Emily’s Eyes by
50
(65 Stories)

Prompted By The Eyes Have It

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“Sheyn Aoygn” reminded me that I have a story inspired by a pair of eyes that I was fixated on for a short time, a long time ago.

No, no no…I will NOT sneeze!

This is an excerpt from a longer piece I am working (in a very desultory fashion) on, a Winesburg, Ohio-style novelette about growing up in industrial North Jersey in the Sixties. The incident is real, though. I know that it took place on the evening of January 18, 1971, because the event we were returning from was the match where Bruno Sammartino lost the WWWF heavyweight wrestling crown to Ivan Koloff. A memorable bus trip for a shy fourteen year old with a hopeless and until now never-revealed crush on a very pretty girl with very large and lovely eyes.

Exhausted and excited and stuffed with overpriced Madison Square Garden hot dogs, we all piled onto the first available bus back to Bayonne. I was nearly the first one on, and scrambled to find my favorite seat in any bus; at a window, facing forward, near the back door. Johnny Waz, Carl and the other more rambunctious types passed me as they made for their usual stomping grounds on the wide bench seat across the back of the bus. Some joker playfully whacked me on the back of my head in passing, knocking my woolen watch cap forward over my eyes. My face burned as I heard the laughter.

As I removed my hat from my face and straightened my glasses, I felt someone sit down next to me. I turned and the world spun. My pulse raced and my vision narrowed until all I could see was a pair of preternaturally large brown eyes. “Is it OK if I sit here?”

Emily.

Her breath was warm against my cold face, sweet from the cherry Coke she was drinking. As she spoke, the bus pulled away and hung a fast left onto the Boulevard. Inertia pushed her against my shoulder and she smiled.

I swallowed hard and fought for control of my voice. “Uh, s-sure Emily, I piped, my voice rising a full octave, knowing as I spoke that I sounded like an idiot. “N-no problem. Plenty of room” Moron! My brain screamed. Why not just call her fat-ass?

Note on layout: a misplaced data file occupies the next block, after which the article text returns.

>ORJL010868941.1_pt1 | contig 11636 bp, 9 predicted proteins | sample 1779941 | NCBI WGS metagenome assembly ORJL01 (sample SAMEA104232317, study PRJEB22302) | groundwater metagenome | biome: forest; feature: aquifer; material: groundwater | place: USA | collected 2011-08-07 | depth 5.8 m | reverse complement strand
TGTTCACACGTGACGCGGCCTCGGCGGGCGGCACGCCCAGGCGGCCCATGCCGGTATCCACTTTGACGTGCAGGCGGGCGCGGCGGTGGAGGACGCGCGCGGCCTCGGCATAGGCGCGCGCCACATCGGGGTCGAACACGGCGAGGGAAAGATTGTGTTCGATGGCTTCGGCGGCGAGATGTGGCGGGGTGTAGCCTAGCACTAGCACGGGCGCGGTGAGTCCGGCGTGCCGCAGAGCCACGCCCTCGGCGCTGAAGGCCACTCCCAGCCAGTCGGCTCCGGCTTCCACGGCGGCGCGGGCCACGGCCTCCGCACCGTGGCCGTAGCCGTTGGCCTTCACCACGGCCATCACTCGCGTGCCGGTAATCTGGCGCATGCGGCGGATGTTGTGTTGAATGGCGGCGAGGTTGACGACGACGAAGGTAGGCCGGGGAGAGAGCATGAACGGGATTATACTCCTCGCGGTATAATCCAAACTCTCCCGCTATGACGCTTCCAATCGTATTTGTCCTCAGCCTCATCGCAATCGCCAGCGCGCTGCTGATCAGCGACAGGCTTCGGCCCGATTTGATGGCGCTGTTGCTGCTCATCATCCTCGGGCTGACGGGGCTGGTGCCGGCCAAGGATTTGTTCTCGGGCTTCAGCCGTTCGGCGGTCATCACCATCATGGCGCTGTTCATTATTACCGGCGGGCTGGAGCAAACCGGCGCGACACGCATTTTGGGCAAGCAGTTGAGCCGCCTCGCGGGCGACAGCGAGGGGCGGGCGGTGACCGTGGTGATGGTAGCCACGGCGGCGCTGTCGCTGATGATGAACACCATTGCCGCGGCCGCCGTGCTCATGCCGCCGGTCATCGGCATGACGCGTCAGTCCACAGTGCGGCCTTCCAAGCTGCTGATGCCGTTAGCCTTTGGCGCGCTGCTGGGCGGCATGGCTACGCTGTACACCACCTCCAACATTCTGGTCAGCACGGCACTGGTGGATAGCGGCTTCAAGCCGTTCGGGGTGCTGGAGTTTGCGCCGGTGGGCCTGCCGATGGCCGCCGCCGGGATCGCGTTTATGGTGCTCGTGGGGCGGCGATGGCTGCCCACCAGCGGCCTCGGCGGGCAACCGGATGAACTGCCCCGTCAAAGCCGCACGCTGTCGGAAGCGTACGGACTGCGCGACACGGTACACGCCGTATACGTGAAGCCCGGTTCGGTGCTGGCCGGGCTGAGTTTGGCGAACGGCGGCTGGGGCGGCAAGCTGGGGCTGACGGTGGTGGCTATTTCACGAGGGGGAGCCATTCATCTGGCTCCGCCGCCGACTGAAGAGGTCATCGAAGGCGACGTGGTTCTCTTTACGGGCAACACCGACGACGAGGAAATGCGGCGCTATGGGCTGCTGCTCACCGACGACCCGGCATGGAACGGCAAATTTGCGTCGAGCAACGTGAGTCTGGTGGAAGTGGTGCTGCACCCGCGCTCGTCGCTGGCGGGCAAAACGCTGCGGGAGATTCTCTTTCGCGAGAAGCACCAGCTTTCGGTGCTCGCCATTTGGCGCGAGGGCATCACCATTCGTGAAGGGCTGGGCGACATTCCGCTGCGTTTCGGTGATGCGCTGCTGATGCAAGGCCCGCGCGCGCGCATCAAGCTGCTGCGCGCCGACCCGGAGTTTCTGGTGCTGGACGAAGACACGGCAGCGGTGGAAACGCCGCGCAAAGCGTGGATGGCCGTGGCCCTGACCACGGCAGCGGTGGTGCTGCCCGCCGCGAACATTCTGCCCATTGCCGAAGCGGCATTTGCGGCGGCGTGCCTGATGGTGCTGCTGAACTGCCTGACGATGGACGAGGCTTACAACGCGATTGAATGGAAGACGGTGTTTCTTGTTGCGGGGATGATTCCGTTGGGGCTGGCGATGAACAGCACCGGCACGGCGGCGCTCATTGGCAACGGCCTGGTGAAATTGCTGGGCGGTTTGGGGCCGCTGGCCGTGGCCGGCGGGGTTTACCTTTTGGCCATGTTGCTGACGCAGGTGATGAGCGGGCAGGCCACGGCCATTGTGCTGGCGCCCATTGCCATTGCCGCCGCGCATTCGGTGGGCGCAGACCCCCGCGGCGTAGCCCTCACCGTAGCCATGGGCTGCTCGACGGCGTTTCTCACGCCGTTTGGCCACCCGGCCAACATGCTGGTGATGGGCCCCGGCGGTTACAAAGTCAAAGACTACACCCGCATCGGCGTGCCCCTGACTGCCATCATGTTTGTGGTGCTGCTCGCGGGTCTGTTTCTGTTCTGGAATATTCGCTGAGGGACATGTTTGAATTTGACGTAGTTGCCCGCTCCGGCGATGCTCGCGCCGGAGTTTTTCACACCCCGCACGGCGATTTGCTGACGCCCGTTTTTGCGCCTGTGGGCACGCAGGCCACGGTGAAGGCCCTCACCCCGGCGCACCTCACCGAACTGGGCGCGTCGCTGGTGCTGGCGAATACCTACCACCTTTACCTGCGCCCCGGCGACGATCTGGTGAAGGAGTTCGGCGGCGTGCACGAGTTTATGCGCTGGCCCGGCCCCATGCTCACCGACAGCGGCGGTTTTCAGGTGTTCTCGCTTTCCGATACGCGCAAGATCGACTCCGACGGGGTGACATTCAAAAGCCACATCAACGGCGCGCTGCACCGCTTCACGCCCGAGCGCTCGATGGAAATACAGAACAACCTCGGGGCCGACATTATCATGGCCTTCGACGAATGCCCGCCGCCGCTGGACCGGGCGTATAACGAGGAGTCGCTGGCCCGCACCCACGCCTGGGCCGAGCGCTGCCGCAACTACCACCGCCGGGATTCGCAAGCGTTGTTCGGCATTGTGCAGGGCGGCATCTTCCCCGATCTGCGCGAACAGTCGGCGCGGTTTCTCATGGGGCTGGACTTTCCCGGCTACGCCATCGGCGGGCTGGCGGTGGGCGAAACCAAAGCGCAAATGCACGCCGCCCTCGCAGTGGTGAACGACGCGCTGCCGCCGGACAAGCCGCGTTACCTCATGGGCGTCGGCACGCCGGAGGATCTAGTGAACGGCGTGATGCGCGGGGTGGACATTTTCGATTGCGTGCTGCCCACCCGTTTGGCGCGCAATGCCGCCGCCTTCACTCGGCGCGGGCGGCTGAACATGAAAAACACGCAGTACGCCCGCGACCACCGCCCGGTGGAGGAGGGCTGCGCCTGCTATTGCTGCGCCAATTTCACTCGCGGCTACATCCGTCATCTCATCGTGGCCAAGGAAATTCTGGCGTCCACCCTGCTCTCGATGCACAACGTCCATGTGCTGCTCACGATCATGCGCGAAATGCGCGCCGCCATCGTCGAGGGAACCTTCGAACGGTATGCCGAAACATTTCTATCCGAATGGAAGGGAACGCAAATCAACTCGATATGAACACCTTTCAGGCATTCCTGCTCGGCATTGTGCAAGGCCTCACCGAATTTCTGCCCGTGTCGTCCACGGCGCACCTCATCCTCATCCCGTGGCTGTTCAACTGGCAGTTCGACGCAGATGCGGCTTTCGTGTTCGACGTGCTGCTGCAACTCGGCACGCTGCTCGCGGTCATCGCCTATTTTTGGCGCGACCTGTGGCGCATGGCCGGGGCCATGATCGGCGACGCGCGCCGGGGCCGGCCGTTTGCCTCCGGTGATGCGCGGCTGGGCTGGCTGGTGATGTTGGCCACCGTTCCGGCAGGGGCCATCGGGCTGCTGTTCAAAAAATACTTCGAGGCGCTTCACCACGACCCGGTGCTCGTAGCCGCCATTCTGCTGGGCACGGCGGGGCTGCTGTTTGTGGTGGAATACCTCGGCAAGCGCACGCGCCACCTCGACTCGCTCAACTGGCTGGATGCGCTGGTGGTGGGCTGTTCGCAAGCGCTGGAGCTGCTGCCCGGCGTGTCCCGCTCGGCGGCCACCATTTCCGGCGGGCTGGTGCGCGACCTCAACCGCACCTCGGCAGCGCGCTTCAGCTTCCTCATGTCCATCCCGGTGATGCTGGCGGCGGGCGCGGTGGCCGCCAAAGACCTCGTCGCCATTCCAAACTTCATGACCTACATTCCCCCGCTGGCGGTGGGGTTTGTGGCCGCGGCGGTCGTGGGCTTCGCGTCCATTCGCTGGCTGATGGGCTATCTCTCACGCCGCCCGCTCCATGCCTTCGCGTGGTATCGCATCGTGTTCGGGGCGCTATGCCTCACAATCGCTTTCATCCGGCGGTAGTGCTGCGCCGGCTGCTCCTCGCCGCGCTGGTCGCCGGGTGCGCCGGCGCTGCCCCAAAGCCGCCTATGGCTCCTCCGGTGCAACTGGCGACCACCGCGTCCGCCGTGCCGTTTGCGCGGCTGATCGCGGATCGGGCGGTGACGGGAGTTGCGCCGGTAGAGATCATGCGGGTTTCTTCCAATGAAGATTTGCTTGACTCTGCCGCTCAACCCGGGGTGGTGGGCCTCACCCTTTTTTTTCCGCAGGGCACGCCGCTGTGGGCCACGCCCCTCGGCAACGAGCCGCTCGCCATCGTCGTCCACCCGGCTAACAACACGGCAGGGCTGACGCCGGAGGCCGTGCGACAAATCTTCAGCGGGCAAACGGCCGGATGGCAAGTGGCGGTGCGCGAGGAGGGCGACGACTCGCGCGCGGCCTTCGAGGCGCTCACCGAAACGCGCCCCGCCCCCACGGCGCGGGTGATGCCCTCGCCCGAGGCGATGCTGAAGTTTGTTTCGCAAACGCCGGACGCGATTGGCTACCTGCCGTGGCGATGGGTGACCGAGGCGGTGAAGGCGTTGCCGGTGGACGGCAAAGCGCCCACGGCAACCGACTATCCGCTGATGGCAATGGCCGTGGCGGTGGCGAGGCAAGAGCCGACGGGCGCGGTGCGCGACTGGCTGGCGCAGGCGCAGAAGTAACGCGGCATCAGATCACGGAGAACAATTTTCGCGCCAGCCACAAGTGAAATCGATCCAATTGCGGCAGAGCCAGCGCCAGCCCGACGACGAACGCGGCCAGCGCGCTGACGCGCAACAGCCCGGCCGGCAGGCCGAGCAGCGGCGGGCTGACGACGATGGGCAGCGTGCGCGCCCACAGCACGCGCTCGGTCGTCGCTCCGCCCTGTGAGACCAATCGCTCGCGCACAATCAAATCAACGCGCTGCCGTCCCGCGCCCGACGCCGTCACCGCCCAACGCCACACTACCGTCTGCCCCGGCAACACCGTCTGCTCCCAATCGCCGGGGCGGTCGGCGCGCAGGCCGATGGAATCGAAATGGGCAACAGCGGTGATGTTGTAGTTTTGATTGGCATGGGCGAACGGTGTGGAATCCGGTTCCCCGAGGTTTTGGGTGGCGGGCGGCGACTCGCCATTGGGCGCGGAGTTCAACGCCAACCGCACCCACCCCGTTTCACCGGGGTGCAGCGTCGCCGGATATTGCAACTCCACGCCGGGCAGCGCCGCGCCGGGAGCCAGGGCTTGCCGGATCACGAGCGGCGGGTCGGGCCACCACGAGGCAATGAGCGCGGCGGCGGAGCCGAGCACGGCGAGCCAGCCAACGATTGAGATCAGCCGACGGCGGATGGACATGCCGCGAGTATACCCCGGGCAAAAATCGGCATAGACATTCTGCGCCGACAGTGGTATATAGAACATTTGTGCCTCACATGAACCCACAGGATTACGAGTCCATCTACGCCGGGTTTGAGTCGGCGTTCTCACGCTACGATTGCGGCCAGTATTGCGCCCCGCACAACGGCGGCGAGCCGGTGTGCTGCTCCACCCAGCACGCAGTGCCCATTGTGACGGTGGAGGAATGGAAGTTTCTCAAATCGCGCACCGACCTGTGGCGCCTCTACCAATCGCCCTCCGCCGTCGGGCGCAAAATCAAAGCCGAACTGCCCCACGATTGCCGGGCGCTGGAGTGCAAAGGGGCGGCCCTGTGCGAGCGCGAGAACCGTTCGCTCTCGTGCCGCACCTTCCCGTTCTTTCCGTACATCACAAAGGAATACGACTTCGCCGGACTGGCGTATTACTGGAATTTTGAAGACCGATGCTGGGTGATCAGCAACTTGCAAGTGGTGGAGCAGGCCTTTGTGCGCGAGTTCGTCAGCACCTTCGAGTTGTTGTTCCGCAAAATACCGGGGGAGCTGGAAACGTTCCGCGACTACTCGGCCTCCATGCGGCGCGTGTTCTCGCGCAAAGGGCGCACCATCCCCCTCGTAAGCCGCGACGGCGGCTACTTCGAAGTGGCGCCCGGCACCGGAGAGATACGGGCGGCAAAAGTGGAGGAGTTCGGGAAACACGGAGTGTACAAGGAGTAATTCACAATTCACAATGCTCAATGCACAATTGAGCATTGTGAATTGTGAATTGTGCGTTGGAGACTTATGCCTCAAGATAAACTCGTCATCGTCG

But Emily didn’t seem to notice that she had been grossly, if subtly, insulted. I watched her out of the corner of my eye, quick, surreptitious glances, trying desperately not to appear eager or obvious or creepy as she settled in for the ride home. She stripped off her gloves finger by finger, unzipped her thick down parka

It was a brand-new Christmas coat, puffy and warm. When she opened it, I was enveloped in her scent; sweet, clean sweat and a hint of perfume. My mind swam, awash, drowning in Emily.

She chatted away with her best friend Roseanne across the aisle, rehashing the shocking result of the main event that night, as well as clothes and boys and catechism classes. I listened as best I could as I watched the streetlights pass through the misty bus windows. I turned toward her once or twice, but said nothing. I wanted to talk to her again, be witty and charming, but I couldn’t think of a thing to say. Anyway, Roseanne simply would not stop talking, and I didn’t think it would win me any points to be rude and interrupt. I kept still and tried to count the dark streets as we rode south toward Bayonne. The driver turned off the interior lights, turned up the heat. The bus grew quiet as the evening’s exertions caught up with many of us.

Something pressed gently against me. I turned to look, to say something, and froze, my words choked back in hasty silence. Emily had dozed off in the warmth of the bus; her head was resting softly on my shoulder. Her brown hair fell in a wave over her forehead, covering one of those amazing eyes.

I was entranced by the sight, by the gentle weight of Emily resting against me. I held my breath, not wanting to breathe, or move, or do anything to awaken her. Anything might break the spell. I breathed carefully and watched her as she slept.